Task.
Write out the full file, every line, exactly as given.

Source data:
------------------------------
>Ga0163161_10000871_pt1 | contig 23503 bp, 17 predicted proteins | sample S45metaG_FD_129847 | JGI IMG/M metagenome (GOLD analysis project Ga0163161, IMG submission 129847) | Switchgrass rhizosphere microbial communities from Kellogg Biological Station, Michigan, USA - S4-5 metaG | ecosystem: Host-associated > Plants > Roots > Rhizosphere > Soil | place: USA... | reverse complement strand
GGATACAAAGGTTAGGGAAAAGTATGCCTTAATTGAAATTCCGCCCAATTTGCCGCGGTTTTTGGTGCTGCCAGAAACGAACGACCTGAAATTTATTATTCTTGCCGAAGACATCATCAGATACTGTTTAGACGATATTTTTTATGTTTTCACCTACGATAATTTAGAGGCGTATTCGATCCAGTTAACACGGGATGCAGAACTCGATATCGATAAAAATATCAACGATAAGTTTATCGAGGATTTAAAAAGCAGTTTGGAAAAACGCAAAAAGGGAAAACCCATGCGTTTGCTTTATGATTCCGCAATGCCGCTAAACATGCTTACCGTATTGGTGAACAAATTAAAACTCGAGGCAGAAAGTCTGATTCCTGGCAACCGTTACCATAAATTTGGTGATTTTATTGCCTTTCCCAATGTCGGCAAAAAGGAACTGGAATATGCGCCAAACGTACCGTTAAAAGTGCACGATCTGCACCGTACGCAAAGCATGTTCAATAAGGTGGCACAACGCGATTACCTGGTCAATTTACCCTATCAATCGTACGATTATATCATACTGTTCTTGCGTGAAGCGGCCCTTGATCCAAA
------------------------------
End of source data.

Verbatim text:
>Ga0163161_10000871_pt1 | contig 23503 bp, 17 predicted proteins | sample S45metaG_FD_129847 | JGI IMG/M metagenome (GOLD analysis project Ga0163161, IMG submission 129847) | Switchgrass rhizosphere microbial communities from Kellogg Biological Station, Michigan, USA - S4-5 metaG | ecosystem: Host-associated > Plants > Roots > Rhizosphere > Soil | place: USA... | reverse complement strand
GGATACAAAGGTTAGGGAAAAGTATGCCTTAATTGAAATTCCGCCCAATTTGCCGCGGTTTTTGGTGCTGCCAGAAACGAACGACCTGAAATTTATTATTCTTGCCGAAGACATCATCAGATACTGTTTAGACGATATTTTTTATGTTTTCACCTACGATAATTTAGAGGCGTATTCGATCCAGTTAACACGGGATGCAGAACTCGATATCGATAAAAATATCAACGATAAGTTTATCGAGGATTTAAAAAGCAGTTTGGAAAAACGCAAAAAGGGAAAACCCATGCGTTTGCTTTATGATTCCGCAATGCCGCTAAACATGCTTACCGTATTGGTGAACAAATTAAAACTCGAGGCAGAAAGTCTGATTCCTGGCAACCGTTACCATAAATTTGGTGATTTTATTGCCTTTCCCAATGTCGGCAAAAAGGAACTGGAATATGCGCCAAACGTACCGTTAAAAGTGCACGATCTGCACCGTACGCAAAGCATGTTCAATAAGGTGGCACAACGCGATTACCTGGTCAATTTACCCTATCAATCGTACGATTATATCATACTGTTCTTGCGTGAAGCGGCCCTTGATCCAAA